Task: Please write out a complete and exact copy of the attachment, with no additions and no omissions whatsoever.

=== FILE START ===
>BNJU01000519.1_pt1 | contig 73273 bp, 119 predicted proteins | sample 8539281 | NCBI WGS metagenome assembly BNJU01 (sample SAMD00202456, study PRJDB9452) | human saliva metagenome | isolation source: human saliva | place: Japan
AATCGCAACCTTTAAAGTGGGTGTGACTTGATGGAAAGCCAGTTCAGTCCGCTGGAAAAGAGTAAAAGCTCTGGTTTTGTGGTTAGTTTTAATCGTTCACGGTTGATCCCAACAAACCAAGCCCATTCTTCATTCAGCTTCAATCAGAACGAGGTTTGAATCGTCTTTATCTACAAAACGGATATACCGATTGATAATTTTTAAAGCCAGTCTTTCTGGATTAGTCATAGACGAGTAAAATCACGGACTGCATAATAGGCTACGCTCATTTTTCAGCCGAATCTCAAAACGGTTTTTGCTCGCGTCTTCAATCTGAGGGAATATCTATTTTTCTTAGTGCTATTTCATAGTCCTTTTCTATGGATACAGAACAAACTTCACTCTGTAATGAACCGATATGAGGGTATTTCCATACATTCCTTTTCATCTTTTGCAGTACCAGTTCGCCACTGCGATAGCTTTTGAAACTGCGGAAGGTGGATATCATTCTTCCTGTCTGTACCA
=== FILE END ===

>BNJU01000519.1_pt1 | contig 73273 bp, 119 predicted proteins | sample 8539281 | NCBI WGS metagenome assembly BNJU01 (sample SAMD00202456, study PRJDB9452) | human saliva metagenome | isolation source: human saliva | place: Japan
AATCGCAACCTTTAAAGTGGGTGTGACTTGATGGAAAGCCAGTTCAGTCCGCTGGAAAAGAGTAAAAGCTCTGGTTTTGTGGTTAGTTTTAATCGTTCACGGTTGATCCCAACAAACCAAGCCCATTCTTCATTCAGCTTCAATCAGAACGAGGTTTGAATCGTCTTTATCTACAAAACGGATATACCGATTGATAATTTTTAAAGCCAGTCTTTCTGGATTAGTCATAGACGAGTAAAATCACGGACTGCATAATAGGCTACGCTCATTTTTCAGCCGAATCTCAAAACGGTTTTTGCTCGCGTCTTCAATCTGAGGGAATATCTATTTTTCTTAGTGCTATTTCATAGTCCTTTTCTATGGATACAGAACAAACTTCACTCTGTAATGAACCGATATGAGGGTATTTCCATACATTCCTTTTCATCTTTTGCAGTACCAGTTCGCCACTGCGATAGCTTTTGAAACTGCGGAAGGTGGATATCATTCTTCCTGTCTGTACCA